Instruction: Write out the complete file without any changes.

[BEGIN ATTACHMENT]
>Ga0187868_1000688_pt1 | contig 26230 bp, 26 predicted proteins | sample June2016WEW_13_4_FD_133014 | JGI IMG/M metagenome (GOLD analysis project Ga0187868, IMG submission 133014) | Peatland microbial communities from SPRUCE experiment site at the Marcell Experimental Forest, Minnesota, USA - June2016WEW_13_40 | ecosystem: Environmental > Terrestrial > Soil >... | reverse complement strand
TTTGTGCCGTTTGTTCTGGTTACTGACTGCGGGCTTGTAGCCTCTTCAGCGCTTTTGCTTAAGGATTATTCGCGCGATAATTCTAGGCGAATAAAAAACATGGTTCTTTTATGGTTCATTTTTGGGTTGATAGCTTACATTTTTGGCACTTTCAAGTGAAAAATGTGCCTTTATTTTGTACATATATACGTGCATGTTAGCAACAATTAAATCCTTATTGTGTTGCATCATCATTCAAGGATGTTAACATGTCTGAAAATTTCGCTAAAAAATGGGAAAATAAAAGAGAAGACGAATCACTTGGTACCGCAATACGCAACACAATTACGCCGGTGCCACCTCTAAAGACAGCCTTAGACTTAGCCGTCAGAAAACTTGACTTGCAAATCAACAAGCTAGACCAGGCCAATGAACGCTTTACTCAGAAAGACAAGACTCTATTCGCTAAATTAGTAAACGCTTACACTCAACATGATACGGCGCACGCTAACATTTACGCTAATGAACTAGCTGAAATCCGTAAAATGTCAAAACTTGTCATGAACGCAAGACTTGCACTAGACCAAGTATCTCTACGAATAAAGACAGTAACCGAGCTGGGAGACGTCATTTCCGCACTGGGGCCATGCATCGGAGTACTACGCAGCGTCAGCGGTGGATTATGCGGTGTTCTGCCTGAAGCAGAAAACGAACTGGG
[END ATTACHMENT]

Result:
>Ga0187868_1000688_pt1 | contig 26230 bp, 26 predicted proteins | sample June2016WEW_13_4_FD_133014 | JGI IMG/M metagenome (GOLD analysis project Ga0187868, IMG submission 133014) | Peatland microbial communities from SPRUCE experiment site at the Marcell Experimental Forest, Minnesota, USA - June2016WEW_13_40 | ecosystem: Environmental > Terrestrial > Soil >... | reverse complement strand
TTTGTGCCGTTTGTTCTGGTTACTGACTGCGGGCTTGTAGCCTCTTCAGCGCTTTTGCTTAAGGATTATTCGCGCGATAATTCTAGGCGAATAAAAAACATGGTTCTTTTATGGTTCATTTTTGGGTTGATAGCTTACATTTTTGGCACTTTCAAGTGAAAAATGTGCCTTTATTTTGTACATATATACGTGCATGTTAGCAACAATTAAATCCTTATTGTGTTGCATCATCATTCAAGGATGTTAACATGTCTGAAAATTTCGCTAAAAAATGGGAAAATAAAAGAGAAGACGAATCACTTGGTACCGCAATACGCAACACAATTACGCCGGTGCCACCTCTAAAGACAGCCTTAGACTTAGCCGTCAGAAAACTTGACTTGCAAATCAACAAGCTAGACCAGGCCAATGAACGCTTTACTCAGAAAGACAAGACTCTATTCGCTAAATTAGTAAACGCTTACACTCAACATGATACGGCGCACGCTAACATTTACGCTAATGAACTAGCTGAAATCCGTAAAATGTCAAAACTTGTCATGAACGCAAGACTTGCACTAGACCAAGTATCTCTACGAATAAAGACAGTAACCGAGCTGGGAGACGTCATTTCCGCACTGGGGCCATGCATCGGAGTACTACGCAGCGTCAGCGGTGGATTATGCGGTGTTCTGCCTGAAGCAGAAAACGAACTGGG